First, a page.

Designer and Houston-based, Austrian architect Paul Kweton builds some very intriguing and playful furnishings and watches.
Kweton, a former Digital Media Assistant at the Rice University School of Architecture in Houston, Texas, now works for Morris Architects Design Studio there, and he uses the Adobe Suite, AutoCad, Revit, Rhino (RVB) + V-Ray, Grasshopper, Cosmos, and SolidWorks to create his whimsical and practical product designs. He’s used 3D printing for everything from a bicycle cup holder to a series of architectural models.
One full-scale prototype for a piece of patent-pending furniture, a rocking chair made from computer-milled birch plywood, also acts as a sort of cage which he says is a favorite of cats and dogs, and the early iterations of the chair were 3D printed to help finalize the working design.
“The goal was to keep the overall design the same but optimize the rocking behavior and decrease the production cost of the prototype,” Kweton says. “Digital fabrication methods like 3D printing and CNC milling were essential during that process. Design changes happened in the details; bottom radius of the ‘ribs’, thickness and spacing of the ‘ribs.’”
Another of his pieces, an acrylic-based, photo-polymer design for what he calls the ‘shifted watch,’ is a translucent, 3D printed case which serves as a demonstration of the latest in rapid prototyping technologies. Wrapped in laser sintered nylon plastic, the timepiece “expresses a random, futile, deconstructive design,” according to the designer.
His “spli-T-ime” prototype, another take on the watch, is “generated by curiosity, designed without conformity, experienced in different ways.” The watch features a dual face, and Kweton says it’s “for time aficionados and design connoisseurs; the speed of time is split in two.” Made from 3D printed nylon, the 10 x 4.5 x 1.1 cm, dual-faced watch is interesting indeed, and it demonstrates the versatility of 3D design and printing technology in a unique way.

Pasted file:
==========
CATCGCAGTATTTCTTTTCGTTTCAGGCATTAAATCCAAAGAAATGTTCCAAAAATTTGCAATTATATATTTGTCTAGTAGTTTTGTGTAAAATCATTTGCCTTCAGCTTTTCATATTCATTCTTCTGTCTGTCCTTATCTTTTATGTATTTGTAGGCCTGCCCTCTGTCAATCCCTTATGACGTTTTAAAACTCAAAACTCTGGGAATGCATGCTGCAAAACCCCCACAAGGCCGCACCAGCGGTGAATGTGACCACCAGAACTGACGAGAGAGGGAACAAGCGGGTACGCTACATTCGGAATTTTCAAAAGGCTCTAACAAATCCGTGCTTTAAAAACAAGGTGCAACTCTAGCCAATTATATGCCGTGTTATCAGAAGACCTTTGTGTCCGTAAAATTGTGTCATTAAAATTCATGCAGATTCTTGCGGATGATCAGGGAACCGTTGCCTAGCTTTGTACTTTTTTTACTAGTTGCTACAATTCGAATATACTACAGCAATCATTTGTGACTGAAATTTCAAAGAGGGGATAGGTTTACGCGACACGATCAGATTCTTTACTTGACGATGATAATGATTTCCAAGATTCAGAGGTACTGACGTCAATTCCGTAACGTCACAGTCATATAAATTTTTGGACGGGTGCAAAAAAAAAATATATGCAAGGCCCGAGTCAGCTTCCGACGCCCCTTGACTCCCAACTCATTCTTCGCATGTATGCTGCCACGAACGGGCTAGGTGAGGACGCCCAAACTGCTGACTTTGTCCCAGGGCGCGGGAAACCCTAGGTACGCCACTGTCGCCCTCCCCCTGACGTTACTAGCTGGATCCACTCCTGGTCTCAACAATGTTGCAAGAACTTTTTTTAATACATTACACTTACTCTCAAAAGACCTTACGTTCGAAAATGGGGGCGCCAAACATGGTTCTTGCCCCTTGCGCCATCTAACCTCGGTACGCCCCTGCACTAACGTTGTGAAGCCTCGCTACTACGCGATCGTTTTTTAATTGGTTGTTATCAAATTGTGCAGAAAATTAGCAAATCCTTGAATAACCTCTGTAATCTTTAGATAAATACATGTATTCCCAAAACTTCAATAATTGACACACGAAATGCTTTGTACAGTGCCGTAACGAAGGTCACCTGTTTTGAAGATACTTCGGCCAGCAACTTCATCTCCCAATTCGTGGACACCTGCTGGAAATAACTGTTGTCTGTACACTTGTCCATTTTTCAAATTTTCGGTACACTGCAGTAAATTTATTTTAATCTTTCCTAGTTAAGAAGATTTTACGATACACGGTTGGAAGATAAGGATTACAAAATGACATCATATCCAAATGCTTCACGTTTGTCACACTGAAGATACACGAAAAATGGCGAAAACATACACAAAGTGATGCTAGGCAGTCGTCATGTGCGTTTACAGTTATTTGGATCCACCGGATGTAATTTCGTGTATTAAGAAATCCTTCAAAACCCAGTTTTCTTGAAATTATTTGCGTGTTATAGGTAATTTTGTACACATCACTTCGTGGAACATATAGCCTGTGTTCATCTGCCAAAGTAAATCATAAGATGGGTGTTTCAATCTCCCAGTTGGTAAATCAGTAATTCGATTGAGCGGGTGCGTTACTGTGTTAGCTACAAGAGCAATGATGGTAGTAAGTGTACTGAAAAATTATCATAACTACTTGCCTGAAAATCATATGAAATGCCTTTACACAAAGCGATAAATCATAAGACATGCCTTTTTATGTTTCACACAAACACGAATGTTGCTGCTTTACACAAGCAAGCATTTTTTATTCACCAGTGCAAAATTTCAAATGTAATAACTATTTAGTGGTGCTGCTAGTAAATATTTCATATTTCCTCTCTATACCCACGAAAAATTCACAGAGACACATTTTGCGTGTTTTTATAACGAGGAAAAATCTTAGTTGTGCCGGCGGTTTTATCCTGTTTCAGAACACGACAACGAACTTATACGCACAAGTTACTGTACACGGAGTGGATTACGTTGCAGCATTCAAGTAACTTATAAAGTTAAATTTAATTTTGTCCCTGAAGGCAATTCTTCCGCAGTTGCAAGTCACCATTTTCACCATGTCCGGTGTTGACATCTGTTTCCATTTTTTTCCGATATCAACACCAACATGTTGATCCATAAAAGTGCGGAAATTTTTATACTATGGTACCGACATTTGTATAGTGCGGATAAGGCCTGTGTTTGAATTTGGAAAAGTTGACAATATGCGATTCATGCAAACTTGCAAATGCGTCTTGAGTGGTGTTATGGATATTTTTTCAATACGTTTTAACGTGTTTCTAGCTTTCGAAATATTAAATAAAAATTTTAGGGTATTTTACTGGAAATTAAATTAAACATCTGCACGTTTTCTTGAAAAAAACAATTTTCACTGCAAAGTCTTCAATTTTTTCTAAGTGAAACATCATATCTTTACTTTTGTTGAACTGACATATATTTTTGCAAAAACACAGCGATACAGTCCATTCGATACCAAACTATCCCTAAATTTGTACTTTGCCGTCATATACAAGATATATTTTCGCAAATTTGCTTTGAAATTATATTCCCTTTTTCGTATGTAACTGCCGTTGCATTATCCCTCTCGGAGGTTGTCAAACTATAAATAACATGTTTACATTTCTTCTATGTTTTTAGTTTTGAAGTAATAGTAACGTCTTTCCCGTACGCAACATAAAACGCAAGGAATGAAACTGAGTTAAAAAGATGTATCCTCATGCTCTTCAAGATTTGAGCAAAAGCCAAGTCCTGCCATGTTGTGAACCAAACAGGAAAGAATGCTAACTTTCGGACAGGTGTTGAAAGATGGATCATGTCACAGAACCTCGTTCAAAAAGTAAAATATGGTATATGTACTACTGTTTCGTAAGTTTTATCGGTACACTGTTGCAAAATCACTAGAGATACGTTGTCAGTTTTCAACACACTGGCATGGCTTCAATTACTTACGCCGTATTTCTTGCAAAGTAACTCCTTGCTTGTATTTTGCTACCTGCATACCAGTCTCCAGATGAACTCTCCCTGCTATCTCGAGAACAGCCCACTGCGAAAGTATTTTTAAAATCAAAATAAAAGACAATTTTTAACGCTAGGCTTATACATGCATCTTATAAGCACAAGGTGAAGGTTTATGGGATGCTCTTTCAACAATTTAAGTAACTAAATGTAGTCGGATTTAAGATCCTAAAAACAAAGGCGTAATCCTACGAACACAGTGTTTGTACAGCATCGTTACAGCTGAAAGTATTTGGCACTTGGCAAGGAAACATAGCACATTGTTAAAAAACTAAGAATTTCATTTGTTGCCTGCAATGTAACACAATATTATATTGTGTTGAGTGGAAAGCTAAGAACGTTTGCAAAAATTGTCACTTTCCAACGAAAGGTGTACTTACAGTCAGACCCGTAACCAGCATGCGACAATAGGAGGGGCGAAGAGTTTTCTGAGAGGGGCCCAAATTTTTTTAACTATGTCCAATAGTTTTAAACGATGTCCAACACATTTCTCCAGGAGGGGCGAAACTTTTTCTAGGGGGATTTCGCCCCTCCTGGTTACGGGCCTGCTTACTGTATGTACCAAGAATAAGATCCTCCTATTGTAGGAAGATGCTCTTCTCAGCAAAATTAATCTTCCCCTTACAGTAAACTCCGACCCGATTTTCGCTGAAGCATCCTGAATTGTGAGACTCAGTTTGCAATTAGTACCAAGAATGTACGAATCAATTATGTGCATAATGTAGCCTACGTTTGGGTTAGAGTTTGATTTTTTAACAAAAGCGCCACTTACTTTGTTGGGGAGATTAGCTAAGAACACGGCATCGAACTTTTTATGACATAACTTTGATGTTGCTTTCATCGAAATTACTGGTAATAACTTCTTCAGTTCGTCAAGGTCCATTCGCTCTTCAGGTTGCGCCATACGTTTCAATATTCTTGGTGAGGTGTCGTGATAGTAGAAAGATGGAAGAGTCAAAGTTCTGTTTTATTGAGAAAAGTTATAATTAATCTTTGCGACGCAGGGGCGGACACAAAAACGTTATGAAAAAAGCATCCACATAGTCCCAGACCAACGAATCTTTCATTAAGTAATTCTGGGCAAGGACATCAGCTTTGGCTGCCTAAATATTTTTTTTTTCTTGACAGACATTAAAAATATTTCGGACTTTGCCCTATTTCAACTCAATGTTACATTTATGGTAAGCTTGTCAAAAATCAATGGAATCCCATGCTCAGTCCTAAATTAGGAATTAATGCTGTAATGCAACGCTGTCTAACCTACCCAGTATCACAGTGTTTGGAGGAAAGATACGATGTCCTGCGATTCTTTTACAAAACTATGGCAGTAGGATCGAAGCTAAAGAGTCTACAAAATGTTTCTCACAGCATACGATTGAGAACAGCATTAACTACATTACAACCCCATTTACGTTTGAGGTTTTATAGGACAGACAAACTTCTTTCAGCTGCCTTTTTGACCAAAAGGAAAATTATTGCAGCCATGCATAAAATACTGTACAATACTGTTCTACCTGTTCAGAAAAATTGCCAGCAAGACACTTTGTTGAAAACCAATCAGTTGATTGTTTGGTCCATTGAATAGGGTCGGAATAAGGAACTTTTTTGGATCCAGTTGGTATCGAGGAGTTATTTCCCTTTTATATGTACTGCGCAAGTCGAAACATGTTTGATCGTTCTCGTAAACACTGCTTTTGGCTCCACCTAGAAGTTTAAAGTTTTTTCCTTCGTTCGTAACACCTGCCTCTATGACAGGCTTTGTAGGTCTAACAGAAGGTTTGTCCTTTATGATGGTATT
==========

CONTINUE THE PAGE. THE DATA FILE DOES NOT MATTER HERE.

The “GoldfingA” is Kweton’s “homage to 50 years of James Bond,” and it features a 3D printed, stainless steel, gold plated watch lid and interior material which was laser sintered in nylon and features Swiss quartz movement and a leather strap.
His “Putterking” is a putter in matte black 3D printed steel which includes a Lamkin Tour putter grip and it was custom made for an undisclosed client. If you’d like one, you order it from his website, but there is a 2 month lead time involved, so you’ll just have to keep missing putts until yours is delivered.
“The putter is intended to be used as a training tool,” Kweton says. “The center weight is placed behind the sweet-spot. Mishits (‘sweet-spot’ off-center puts) will be punished with twisting of the putterhead and off-line puts. This putter will help you find the sweet-spot and improve your putting within a couple of days.”
If you play golf, you know that’s a big claim, and if it was that easy, we’d all be Tiger Woods. Or someone who’s actually good at putting like Tiger once was…
What do you think about Kweton’s use of 3D printing to design and create his products? Let us know in the Paul Kweton’s 3D Printed Designs forum thread on 3DPB.com. Check out a look at some more of his design work below.